Belegui Mendoza, 32, is a New York City-based nutritionist. The Veracruz, Mexico native is also vegan. At home, she enjoys her fresh fruits and often sautées her vegetables with Mexican spices.

Her research on the effects of plant-based diets took her to Costa Rica and then, the  United States. In the U.S., her patients’ biggest concerns relate to cardiovascular disease, particularly diabetes.

Mendoza said she has seen that the easiest way to combat diabetes is switching to a plant-based diet and exercising at least 40 minutes daily.

She shares her thoughts with NYUFoodWriting on nutrition, diabetes and self-care.

How did you decide to become a nutritionist?

My nutrition degree taught me the basics. Calorie intake, composition of junk food, metabolism, etcetera. Shortly after graduating, I did research for seven years on plant-based diets. The changes that our patients were undergoing were phenomenally positive. It even convinced myself to go vegan!

Now that I run my own nutrition consulting office, the first thing I usually recommend to my patients is to add certain vegetables to their diets, namely cauliflower broccoli and carrots. I would never suggest something I wouldn’t eat.

Type 2 diabetes, an equivalent of chronic heart disease, is one of the leading causes of deaths in Americans. What does it do to our bodies?

Diabetes is a problem that raises blood sugar levels to dangerous levels. This is caused by your body resisting insulin, which manages and lowers blood sugar levels.

How does a plant-based diet attack this problem?

There are many ways in which going on a plant-based diet, mainly vegan, helps counter diabetes. Directly, avoiding meaty and fatty diets decrease a person’s resistance to insulin. Consuming mostly vegetables still provides the necessary amounts of sugar. In addition, this sugar comes in the form of fructose, which is easily digestible by the human body.

This brings us to the second reason how a vegan diet combats diabetes. Eating natural sugars like fructose are easily processed by the average person’s metabolism. Ham, hot dogs and other meat products contain synthetic sugars like maltodextrin, which is considerably harder to break apart.

This leads to other consequences. A person’s metabolism is less efficient in transforming these synthetic sugars into energy. Not only does it result in higher blood sugar levels, but synthetics are also stored as fat that, left unchecked, can lead to weight problems.

Why do we eat animals at all, then?

Even though it isn’t my personal choice to do so, there’s nothing wrong with humans consuming animal flesh, fundamentally.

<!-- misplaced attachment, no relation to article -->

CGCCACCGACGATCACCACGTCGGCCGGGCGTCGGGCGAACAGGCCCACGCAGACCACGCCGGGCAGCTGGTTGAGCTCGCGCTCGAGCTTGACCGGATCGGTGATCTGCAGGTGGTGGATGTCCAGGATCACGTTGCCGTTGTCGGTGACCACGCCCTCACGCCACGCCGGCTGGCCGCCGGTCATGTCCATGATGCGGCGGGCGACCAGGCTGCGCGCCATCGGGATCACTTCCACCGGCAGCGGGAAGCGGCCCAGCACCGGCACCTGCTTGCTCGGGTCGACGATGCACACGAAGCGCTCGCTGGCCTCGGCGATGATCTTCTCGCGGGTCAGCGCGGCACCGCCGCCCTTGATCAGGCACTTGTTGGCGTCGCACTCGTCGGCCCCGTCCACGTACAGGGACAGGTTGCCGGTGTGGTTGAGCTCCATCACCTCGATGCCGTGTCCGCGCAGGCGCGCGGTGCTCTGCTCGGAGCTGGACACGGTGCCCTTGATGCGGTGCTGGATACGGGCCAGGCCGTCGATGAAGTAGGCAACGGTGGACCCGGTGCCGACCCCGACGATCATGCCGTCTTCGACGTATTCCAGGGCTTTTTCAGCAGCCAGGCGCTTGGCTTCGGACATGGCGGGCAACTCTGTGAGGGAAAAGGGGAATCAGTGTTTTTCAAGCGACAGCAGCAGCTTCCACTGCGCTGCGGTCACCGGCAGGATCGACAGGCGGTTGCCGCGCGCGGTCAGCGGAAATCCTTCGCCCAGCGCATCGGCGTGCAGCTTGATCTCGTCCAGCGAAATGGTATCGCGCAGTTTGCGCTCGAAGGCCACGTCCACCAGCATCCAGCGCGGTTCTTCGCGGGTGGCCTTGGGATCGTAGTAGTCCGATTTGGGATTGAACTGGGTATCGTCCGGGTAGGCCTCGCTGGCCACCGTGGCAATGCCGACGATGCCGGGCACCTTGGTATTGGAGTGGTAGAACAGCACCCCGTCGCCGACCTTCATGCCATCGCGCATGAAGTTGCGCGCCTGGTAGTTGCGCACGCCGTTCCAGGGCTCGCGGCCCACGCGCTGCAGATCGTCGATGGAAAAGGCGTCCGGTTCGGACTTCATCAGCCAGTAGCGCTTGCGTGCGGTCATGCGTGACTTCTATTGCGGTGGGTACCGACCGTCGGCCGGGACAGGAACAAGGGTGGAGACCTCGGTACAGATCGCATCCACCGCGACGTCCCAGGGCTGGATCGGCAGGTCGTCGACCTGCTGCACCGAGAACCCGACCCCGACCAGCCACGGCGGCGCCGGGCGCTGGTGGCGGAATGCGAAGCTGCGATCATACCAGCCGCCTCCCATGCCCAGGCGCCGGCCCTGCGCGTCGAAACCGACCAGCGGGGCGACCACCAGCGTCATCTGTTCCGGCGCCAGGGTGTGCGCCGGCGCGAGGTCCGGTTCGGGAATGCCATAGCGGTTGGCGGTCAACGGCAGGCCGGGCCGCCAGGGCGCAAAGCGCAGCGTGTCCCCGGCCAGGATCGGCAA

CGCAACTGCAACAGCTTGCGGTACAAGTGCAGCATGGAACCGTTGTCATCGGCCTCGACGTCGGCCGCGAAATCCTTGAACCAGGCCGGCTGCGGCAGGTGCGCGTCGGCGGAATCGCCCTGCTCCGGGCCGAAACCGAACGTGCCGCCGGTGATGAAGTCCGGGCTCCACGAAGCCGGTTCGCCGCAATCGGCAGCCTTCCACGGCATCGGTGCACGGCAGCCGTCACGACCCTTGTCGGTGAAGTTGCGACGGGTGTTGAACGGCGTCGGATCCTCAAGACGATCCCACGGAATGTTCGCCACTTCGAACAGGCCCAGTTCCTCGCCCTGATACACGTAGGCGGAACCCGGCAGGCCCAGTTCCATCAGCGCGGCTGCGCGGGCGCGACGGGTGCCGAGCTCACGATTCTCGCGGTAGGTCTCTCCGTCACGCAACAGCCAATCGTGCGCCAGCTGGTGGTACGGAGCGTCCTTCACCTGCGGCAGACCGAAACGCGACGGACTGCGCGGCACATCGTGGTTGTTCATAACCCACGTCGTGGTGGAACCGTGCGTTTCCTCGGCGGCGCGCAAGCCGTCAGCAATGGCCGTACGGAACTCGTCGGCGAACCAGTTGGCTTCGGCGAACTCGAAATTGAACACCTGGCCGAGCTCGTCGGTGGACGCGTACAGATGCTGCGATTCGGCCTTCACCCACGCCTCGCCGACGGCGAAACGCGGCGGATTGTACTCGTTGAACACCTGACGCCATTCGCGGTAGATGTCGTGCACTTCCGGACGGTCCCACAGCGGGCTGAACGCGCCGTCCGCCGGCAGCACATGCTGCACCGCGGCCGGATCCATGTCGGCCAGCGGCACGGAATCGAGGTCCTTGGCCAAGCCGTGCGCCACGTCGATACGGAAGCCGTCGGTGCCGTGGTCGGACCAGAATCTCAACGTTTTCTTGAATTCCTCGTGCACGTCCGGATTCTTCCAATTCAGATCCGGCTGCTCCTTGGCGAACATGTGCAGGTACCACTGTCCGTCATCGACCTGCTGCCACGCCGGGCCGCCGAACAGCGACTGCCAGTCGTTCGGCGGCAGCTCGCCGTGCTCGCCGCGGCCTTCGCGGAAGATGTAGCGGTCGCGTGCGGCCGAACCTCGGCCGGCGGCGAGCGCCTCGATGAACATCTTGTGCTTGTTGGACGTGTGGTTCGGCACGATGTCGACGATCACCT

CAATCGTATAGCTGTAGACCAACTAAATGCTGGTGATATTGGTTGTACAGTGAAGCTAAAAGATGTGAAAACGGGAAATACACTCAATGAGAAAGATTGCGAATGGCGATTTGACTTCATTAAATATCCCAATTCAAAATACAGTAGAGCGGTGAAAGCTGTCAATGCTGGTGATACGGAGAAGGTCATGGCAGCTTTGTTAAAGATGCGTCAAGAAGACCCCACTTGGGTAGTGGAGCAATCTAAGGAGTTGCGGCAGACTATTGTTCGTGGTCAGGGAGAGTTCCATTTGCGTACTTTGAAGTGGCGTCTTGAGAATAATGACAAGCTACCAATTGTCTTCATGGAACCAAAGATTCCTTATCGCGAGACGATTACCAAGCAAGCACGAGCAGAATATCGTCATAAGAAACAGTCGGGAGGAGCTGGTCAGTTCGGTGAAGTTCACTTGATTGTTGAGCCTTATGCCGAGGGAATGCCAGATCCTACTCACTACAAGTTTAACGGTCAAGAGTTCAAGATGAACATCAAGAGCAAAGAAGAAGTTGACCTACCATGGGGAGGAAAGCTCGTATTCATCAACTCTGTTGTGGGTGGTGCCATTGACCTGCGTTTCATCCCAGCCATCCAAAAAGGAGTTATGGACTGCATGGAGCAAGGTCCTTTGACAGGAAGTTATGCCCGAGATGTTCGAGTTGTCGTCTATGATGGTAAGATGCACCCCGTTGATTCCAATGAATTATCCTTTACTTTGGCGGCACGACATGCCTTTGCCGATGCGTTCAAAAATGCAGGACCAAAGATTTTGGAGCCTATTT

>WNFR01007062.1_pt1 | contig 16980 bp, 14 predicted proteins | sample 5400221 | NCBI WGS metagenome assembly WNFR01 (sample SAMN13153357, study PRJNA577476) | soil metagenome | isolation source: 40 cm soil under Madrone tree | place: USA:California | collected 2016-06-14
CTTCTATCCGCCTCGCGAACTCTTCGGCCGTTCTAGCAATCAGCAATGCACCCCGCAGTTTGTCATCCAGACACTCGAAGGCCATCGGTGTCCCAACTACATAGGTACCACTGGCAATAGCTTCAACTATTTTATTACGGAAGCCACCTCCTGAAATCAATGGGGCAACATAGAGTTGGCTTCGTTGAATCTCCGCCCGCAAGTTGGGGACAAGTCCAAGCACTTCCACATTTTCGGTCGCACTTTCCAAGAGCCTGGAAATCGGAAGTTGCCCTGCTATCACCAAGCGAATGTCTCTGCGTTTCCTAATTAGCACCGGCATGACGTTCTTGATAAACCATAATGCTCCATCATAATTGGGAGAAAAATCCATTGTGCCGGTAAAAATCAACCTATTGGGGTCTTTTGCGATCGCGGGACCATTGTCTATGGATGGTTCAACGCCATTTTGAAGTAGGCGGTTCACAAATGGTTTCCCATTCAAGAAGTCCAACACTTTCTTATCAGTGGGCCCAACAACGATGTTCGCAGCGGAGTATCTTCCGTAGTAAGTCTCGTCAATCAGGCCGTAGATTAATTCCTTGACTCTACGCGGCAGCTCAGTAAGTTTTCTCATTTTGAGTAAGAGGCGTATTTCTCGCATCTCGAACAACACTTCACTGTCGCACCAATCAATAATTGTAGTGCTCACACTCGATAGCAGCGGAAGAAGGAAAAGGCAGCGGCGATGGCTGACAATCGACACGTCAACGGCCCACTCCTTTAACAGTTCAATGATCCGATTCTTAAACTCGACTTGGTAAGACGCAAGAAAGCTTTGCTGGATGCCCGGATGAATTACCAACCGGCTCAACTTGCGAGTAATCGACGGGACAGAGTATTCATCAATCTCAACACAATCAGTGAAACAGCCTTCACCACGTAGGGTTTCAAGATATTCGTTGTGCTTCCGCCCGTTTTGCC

When humans first appeared on earth, they were nomads that scavenged for plant-based food, and hunted animals during the colder seasons, when, for lack of fruits and vegetables. Agriculture changed this, and humans became self sufficient.

Because of my heritage, I often remind myself of ancient Mexican civilizations like the Aztecs and Mayans, whose diets were primarily plant-based for the longest time. It was the Spaniards who introduced beef and pork during their conquest.

So should we all become vegans or die?

Of course not! The reason I, like so many other nutritionists, will recommend a plant-based diet to patients facing diabetes or its risk, is due to the quality of the components of these foods.

Quality and efficiency are two key words that are mentioned often when discussing the adoption of a vegan diet for medical reasons.

Quality and efficiency from food?

Taking a shot of alcohol is bound to get you drunk quicker than if you slowly sip a drink. Likewise, consuming highly-processed meat products is like taking a “shot” of glucose. But unlike having shots with your friends every weekend–which, professionally, I wouldn’t recommend either–people are consuming these processed meats on a daily basis, sometimes in more than one meal.

These neither give our bodies the highest quality of natural sugars and fats that we need, nor do they provide our bodies with sugars and fats that our bodies can easily and efficiently break down.

In today’s market, the healthy sugars and fats are far more accessible through a plant-based diet than anything else.